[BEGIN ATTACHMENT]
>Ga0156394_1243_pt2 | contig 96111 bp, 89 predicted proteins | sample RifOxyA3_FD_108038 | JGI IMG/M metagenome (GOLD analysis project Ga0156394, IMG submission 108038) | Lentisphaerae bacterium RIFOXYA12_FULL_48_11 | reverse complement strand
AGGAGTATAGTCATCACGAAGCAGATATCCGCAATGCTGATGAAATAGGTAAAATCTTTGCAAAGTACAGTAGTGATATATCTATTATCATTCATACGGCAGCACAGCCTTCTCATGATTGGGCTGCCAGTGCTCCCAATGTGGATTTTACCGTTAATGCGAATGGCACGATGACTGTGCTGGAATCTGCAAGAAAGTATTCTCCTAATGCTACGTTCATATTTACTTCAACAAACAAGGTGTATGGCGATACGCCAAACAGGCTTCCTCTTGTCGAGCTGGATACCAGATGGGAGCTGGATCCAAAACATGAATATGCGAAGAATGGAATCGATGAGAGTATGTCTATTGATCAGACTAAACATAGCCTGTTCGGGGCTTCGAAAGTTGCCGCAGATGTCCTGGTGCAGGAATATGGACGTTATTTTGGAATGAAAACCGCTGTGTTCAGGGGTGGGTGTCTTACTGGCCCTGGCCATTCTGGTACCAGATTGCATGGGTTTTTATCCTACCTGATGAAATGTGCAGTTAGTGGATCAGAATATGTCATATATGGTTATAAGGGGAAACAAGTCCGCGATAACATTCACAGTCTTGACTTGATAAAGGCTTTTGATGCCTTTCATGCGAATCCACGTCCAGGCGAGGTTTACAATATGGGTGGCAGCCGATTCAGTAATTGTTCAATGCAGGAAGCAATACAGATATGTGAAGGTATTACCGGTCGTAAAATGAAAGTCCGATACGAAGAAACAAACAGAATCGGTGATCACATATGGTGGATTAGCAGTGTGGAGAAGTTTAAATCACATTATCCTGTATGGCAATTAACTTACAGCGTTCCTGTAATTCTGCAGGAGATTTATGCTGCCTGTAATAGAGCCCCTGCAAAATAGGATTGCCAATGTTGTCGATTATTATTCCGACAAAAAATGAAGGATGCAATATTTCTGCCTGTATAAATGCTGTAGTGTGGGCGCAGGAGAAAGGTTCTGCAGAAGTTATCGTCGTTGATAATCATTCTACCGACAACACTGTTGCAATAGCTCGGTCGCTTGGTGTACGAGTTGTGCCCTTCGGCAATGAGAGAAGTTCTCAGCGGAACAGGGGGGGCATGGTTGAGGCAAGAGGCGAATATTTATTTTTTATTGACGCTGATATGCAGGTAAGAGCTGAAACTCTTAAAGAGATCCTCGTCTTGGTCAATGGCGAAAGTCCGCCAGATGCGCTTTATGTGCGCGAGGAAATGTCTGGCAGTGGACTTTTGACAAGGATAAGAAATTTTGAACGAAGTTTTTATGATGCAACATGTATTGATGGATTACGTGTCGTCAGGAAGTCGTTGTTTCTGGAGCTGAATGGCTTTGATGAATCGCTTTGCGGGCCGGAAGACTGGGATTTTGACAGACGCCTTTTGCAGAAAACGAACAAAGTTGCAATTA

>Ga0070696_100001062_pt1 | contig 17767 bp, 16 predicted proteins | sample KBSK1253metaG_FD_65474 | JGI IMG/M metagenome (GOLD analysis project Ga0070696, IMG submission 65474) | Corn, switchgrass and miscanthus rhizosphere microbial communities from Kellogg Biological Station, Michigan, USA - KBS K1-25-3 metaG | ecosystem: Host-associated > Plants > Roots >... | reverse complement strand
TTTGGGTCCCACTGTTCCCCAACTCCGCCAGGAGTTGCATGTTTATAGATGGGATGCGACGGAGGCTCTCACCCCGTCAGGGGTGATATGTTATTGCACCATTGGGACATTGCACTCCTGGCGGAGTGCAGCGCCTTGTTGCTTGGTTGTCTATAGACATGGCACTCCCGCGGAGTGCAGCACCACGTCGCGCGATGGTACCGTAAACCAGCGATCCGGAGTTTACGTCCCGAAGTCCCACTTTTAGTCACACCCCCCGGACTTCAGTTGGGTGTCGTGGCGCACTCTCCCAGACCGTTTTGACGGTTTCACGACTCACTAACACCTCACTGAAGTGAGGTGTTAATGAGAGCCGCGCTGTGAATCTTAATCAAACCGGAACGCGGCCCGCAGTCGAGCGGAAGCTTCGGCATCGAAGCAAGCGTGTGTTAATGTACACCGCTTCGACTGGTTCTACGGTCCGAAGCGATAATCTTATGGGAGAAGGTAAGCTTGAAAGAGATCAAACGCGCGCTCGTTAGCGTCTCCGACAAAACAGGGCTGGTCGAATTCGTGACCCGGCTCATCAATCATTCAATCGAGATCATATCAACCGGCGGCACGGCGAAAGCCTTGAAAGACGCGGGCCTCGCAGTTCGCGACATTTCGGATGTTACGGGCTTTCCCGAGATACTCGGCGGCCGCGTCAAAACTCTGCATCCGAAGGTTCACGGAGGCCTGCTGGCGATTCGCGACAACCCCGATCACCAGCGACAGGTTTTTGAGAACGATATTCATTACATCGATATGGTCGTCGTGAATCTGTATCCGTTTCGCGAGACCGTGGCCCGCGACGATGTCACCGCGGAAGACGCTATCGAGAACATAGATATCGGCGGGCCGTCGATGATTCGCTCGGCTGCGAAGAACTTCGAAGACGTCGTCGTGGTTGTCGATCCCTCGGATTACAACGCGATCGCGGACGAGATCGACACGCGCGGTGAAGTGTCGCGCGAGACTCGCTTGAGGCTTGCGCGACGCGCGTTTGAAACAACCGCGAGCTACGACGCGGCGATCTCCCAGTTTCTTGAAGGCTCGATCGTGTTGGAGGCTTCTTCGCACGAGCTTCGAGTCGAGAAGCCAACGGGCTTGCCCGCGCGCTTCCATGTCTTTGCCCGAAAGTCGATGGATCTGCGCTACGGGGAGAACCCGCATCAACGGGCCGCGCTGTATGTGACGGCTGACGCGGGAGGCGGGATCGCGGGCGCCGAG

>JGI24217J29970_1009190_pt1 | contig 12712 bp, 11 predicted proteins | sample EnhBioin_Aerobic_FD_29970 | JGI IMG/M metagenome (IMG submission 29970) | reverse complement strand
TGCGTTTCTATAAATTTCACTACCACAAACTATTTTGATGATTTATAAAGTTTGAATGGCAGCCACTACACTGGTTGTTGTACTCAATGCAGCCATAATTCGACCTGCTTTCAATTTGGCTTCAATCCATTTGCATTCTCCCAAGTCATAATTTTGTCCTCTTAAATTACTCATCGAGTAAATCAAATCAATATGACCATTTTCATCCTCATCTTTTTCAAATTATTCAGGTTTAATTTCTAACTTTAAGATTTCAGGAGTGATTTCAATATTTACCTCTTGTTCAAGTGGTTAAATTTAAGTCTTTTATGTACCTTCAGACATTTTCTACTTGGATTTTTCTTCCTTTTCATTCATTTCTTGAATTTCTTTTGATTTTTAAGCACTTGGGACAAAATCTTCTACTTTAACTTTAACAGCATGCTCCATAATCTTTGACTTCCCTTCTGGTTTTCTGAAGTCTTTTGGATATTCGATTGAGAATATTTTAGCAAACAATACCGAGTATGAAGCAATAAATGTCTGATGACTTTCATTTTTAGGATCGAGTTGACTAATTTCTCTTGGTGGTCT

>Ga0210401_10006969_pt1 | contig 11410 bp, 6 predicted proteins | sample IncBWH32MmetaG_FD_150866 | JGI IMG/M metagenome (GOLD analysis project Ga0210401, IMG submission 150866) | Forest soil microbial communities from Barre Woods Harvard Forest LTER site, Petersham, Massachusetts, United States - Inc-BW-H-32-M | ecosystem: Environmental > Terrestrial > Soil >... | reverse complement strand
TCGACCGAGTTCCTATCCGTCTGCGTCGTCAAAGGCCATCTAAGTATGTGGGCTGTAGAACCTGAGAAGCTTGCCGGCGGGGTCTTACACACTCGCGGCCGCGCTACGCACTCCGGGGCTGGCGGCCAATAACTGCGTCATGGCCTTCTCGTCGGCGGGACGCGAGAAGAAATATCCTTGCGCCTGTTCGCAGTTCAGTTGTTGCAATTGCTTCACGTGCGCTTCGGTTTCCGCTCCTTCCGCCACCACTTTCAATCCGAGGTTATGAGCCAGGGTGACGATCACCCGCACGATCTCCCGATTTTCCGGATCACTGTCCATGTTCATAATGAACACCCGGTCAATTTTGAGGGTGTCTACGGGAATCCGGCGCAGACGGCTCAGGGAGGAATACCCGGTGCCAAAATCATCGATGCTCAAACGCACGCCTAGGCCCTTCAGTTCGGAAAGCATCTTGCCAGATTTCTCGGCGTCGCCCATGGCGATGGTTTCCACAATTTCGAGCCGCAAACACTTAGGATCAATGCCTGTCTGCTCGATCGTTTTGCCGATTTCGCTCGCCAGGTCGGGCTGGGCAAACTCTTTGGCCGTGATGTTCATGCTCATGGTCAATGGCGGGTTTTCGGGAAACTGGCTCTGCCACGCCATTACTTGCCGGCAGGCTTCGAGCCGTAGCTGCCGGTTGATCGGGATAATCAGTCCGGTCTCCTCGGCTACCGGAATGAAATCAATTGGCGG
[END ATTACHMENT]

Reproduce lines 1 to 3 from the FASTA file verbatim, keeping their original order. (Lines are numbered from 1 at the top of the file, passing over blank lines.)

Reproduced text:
>Ga0156394_1243_pt2 | contig 96111 bp, 89 predicted proteins | sample RifOxyA3_FD_108038 | JGI IMG/M metagenome (GOLD analysis project Ga0156394, IMG submission 108038) | Lentisphaerae bacterium RIFOXYA12_FULL_48_11 | reverse complement strand
AGGAGTATAGTCATCACGAAGCAGATATCCGCAATGCTGATGAAATAGGTAAAATCTTTGCAAAGTACAGTAGTGATATATCTATTATCATTCATACGGCAGCACAGCCTTCTCATGATTGGGCTGCCAGTGCTCCCAATGTGGATTTTACCGTTAATGCGAATGGCACGATGACTGTGCTGGAATCTGCAAGAAAGTATTCTCCTAATGCTACGTTCATATTTACTTCAACAAACAAGGTGTATGGCGATACGCCAAACAGGCTTCCTCTTGTCGAGCTGGATACCAGATGGGAGCTGGATCCAAAACATGAATATGCGAAGAATGGAATCGATGAGAGTATGTCTATTGATCAGACTAAACATAGCCTGTTCGGGGCTTCGAAAGTTGCCGCAGATGTCCTGGTGCAGGAATATGGACGTTATTTTGGAATGAAAACCGCTGTGTTCAGGGGTGGGTGTCTTACTGGCCCTGGCCATTCTGGTACCAGATTGCATGGGTTTTTATCCTACCTGATGAAATGTGCAGTTAGTGGATCAGAATATGTCATATATGGTTATAAGGGGAAACAAGTCCGCGATAACATTCACAGTCTTGACTTGATAAAGGCTTTTGATGCCTTTCATGCGAATCCACGTCCAGGCGAGGTTTACAATATGGGTGGCAGCCGATTCAGTAATTGTTCAATGCAGGAAGCAATACAGATATGTGAAGGTATTACCGGTCGTAAAATGAAAGTCCGATACGAAGAAACAAACAGAATCGGTGATCACATATGGTGGATTAGCAGTGTGGAGAAGTTTAAATCACATTATCCTGTATGGCAATTAACTTACAGCGTTCCTGTAATTCTGCAGGAGATTTATGCTGCCTGTAATAGAGCCCCTGCAAAATAGGATTGCCAATGTTGTCGATTATTATTCCGACAAAAAATGAAGGATGCAATATTTCTGCCTGTATAAATGCTGTAGTGTGGGCGCAGGAGAAAGGTTCTGCAGAAGTTATCGTCGTTGATAATCATTCTACCGACAACACTGTTGCAATAGCTCGGTCGCTTGGTGTACGAGTTGTGCCCTTCGGCAATGAGAGAAGTTCTCAGCGGAACAGGGGGGGCATGGTTGAGGCAAGAGGCGAATATTTATTTTTTATTGACGCTGATATGCAGGTAAGAGCTGAAACTCTTAAAGAGATCCTCGTCTTGGTCAATGGCGAAAGTCCGCCAGATGCGCTTTATGTGCGCGAGGAAATGTCTGGCAGTGGACTTTTGACAAGGATAAGAAATTTTGAACGAAGTTTTTATGATGCAACATGTATTGATGGATTACGTGTCGTCAGGAAGTCGTTGTTTCTGGAGCTGAATGGCTTTGATGAATCGCTTTGCGGGCCGGAAGACTGGGATTTTGACAGACGCCTTTTGCAGAAAACGAACAAAGTTGCAATTA

>Ga0070696_100001062_pt1 | contig 17767 bp, 16 predicted proteins | sample KBSK1253metaG_FD_65474 | JGI IMG/M metagenome (GOLD analysis project Ga0070696, IMG submission 65474) | Corn, switchgrass and miscanthus rhizosphere microbial communities from Kellogg Biological Station, Michigan, USA - KBS K1-25-3 metaG | ecosystem: Host-associated > Plants > Roots >... | reverse complement strand